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Consequences of Parent Drinking to Inebriation During Parenting Time

New Jersey divorce law utilizes what is known as the best interests of a child standard in determining child custody in NJ and parenting time or visitation. In making custody and visitation orders, a court considers variety of factors on a case-by-case basis. An issue that can arise during divorce proceedings or after a marriage dissolution decree is granted involves a parent who drinks to the point of inebriation during visitation. There are a number of considerations to be borne in mind in a situation in which a noncustodial parent drinks to inebriation during visitation.

  • Inebriation during visitation is an affront to best interests standard
  • Parental alcohol abuse during visitation may be hidden until catastrophe strikes
  • Custodial parent shouldn’t be put in the position of playing of alcohol monitor
  • Judicial intervention
  • Graduated sanctions
  • Alcohol use disorder or alcoholism treatment
Inebriated Parent and Best Interests of the Child

As mentioned a moment ago, custody and visitation determinations are made based on what is in the best interests of a child. A fair albeit broad statement can be made that a parent who is inebriated or intoxicated during visitation is engaging in behavior that is not in the best interests of a child.

Visitation exists as a means of a noncustodial parent and child to maintain a meaningful relationship, an objective that cannot be met when the adult is intoxicated. Moreover, in a shocking number of cases, an inebriated parent puts a child in harm’s way.

Hidden Alcohol Abuse Until Disaster Strikes

An alarming reality of a parent who is inebriated during parenting time is that the custodial parent and other individuals associated with the children might not know this inappropriate conduct is occurring. This particular is the case when younger children are involved.

The fact is that in case after case in New Jersey and elsewhere around the country, knowledge of a parent drinking to excess during visitation doesn’t become known until some type of calamity occurs. This type of disaster typically comes in the form of a car accident or arrest for driving under the influence – when the children are in the vehicle.

Protecting the Custodial Parent from Being Alcohol Monitor

A custodial parent should not be forced into the position of monitoring a noncustodial parent’s misuse of alcohol, or any other mind-altering substance for that matter. Intervention by the court is necessary to ensure that a custodial parent doesn’t become unnecessarily ensnared in addressing the misconduct of the noncustodial parent.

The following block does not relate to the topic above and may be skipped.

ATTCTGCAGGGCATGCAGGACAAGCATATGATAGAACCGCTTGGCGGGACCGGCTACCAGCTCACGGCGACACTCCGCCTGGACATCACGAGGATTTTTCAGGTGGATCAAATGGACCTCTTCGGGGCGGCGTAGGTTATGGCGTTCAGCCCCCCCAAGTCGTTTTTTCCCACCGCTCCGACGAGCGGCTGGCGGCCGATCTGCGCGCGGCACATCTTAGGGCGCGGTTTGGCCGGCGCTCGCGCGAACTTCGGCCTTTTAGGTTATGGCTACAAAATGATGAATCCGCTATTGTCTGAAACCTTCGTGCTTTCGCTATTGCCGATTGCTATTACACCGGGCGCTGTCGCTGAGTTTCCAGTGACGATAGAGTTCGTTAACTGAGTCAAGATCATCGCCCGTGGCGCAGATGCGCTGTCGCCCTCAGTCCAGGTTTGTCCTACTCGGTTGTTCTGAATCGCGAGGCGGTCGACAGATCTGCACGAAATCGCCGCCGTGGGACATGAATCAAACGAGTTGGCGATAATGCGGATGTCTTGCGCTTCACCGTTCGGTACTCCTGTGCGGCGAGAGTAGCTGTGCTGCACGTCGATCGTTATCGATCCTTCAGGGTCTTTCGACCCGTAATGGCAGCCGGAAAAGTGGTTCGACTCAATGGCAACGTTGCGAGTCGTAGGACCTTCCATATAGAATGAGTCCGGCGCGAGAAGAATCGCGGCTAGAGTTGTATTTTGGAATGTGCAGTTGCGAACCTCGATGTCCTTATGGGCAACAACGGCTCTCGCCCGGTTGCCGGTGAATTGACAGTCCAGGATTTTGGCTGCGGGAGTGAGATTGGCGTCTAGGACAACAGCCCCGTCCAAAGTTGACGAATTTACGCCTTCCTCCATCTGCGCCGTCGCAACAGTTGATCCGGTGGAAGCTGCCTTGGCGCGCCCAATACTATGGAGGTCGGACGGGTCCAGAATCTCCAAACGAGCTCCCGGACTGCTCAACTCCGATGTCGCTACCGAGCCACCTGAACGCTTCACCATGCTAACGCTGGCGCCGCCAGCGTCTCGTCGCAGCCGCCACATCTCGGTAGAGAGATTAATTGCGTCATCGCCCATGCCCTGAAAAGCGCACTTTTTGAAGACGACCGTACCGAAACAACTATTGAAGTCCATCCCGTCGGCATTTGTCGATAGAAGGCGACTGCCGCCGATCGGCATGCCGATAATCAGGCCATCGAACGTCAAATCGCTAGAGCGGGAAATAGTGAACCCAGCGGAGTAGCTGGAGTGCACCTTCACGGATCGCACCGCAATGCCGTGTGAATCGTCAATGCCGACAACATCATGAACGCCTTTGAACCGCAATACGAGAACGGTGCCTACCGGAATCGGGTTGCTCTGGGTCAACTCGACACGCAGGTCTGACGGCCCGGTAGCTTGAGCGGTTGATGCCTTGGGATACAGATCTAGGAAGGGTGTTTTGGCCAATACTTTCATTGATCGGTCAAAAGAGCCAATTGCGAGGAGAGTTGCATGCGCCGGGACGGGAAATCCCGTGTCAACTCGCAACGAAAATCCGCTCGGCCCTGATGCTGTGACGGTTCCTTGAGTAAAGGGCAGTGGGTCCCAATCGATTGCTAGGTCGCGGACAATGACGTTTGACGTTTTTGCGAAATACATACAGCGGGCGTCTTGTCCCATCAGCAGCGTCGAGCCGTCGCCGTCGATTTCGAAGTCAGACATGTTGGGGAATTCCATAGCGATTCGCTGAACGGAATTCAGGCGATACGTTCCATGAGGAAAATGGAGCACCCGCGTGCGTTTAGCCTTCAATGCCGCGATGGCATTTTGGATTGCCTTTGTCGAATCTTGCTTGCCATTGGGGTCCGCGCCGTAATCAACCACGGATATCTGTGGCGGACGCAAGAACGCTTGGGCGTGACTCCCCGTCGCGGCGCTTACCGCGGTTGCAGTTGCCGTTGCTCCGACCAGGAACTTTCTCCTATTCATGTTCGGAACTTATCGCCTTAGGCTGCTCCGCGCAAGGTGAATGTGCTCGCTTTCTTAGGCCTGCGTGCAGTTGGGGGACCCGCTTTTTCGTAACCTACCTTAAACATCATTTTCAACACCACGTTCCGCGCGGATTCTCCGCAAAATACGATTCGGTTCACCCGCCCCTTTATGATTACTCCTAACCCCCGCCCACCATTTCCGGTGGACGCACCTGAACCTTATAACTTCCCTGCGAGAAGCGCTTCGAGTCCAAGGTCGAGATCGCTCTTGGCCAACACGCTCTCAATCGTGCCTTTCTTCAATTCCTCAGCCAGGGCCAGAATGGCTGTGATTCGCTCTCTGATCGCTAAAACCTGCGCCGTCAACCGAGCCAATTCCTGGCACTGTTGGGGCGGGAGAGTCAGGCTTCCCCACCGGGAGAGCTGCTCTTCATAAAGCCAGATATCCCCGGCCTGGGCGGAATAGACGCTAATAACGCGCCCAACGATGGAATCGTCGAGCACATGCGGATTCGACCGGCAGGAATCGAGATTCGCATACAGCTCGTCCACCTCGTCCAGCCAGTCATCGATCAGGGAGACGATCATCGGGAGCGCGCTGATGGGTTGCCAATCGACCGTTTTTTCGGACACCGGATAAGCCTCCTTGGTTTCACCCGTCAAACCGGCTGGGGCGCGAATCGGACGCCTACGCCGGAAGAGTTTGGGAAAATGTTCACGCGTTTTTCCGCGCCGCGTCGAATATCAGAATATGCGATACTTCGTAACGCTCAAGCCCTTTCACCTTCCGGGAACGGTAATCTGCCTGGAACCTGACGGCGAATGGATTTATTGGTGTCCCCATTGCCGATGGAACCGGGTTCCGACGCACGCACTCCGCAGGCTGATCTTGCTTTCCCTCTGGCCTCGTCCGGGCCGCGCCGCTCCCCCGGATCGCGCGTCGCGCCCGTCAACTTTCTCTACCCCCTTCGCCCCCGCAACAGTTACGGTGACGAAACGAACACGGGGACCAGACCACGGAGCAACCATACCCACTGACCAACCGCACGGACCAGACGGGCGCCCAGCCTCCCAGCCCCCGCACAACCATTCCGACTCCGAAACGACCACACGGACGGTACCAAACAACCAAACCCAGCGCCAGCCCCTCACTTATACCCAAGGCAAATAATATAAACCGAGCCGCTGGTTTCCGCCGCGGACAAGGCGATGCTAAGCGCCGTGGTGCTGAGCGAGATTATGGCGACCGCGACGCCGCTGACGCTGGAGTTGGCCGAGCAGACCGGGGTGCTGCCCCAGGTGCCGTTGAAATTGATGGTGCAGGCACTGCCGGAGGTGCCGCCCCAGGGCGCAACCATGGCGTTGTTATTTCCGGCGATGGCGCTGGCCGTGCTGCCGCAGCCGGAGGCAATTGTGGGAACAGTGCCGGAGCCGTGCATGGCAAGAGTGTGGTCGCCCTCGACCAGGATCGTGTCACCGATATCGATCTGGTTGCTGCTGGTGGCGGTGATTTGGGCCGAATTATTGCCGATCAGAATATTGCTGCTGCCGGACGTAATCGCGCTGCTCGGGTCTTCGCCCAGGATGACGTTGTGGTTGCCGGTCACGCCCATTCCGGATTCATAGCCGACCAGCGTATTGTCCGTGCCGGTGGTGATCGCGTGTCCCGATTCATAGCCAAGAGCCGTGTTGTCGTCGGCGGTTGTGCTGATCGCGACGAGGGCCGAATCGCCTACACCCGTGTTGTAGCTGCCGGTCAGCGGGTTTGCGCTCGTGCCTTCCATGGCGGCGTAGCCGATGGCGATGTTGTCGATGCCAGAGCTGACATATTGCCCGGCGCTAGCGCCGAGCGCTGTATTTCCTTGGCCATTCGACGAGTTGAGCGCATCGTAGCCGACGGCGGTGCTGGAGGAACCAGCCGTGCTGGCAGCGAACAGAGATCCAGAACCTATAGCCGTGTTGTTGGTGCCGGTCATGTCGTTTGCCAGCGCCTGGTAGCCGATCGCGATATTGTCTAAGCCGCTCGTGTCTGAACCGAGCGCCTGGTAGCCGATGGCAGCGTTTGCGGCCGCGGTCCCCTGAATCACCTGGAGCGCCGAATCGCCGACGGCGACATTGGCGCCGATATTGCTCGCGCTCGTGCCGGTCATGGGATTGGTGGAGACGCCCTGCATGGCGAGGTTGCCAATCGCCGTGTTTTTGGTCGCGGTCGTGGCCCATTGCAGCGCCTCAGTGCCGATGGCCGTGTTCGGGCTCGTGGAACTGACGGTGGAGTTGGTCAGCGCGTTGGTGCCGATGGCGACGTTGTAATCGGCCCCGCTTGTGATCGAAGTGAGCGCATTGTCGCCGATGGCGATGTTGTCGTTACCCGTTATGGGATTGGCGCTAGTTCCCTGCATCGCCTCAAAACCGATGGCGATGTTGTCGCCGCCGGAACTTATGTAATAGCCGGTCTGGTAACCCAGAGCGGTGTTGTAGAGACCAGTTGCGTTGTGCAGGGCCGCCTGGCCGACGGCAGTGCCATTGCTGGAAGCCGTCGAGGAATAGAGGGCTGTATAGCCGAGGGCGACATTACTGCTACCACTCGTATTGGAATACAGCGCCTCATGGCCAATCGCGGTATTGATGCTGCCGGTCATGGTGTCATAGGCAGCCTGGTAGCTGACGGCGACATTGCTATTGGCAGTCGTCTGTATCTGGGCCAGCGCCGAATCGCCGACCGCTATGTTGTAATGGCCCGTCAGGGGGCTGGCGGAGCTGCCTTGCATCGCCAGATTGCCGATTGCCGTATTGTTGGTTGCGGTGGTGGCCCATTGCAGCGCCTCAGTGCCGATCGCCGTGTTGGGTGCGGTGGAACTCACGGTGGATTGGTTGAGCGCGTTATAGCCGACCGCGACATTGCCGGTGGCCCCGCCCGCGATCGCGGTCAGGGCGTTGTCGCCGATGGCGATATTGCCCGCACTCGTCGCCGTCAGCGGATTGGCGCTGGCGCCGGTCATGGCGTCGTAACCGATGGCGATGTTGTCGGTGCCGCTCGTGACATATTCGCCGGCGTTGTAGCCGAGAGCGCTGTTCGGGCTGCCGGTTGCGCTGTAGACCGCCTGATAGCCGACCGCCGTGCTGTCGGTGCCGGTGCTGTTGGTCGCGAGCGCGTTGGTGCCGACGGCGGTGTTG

Child Custody in NJ and Judicial Intervention

The proper procedure for taking action in regard to a noncustodial parent that becomes intoxicated during visitation is to seek and obtain an appropriate order from the court. This includes the prospect of an emergency order if a child is particularly at risk.

A court has the ability to issue an emergency order suspending visitation pending further investigation of the situation. A court is also able to schedule a hearing in to the situation reasonably rapidly to explore allegations of intoxication and to protect the welfare of a child or children.

Graduated Sanctions

If the facts and circumstances warrant, a court may use a graduated system of sanctions when a judge learns a noncustodial parent has been intoxicated during visitation. Such a process of graduated sanctions may begin with a firm admonishment from the court to an order to seek treatment to visitation supervision to visitation suspension.

Child Custody in New Jersey: Alcohol Use Disorder, Abuse, or Alcoholism Treatment

In the grand scheme of things, a more long-term solution is needed to address a situation in which a parent becomes inebriated during parenting time. Of course, finding a “permanent solution” to alcohol abuse or addiction would be tremendous. The reality is that experts in the field of alcohol use disorder are in near universal agreement that there is no such thing as a course of treatment that permanently addresses drinking abuse or alcoholism. Longer term solutions are possible, however.

When a noncustodial parent demonstrates laboring under alcohol abuse or addiction, treatment is an important course to consider in order to protect the best interests of a child. A court very well may order a noncustodial parent to enter into either an outpatient or inpatient alcohol treatment program as a condition of having visitation. A suspension of visitation, or an imposition of supervised visits, might be imposed until a noncustodial parent demonstrates progress in alcohol use disorder treatment (confirmed by a recovery care team).

If you have found yourself facing a situation in which your former spouse is drinking to the point of intoxication when he or she is with your child or children, the Law Offices of Peter Van Aulen are here for you. You can reach us to schedule a consultation by calling (201) 845- 7400.

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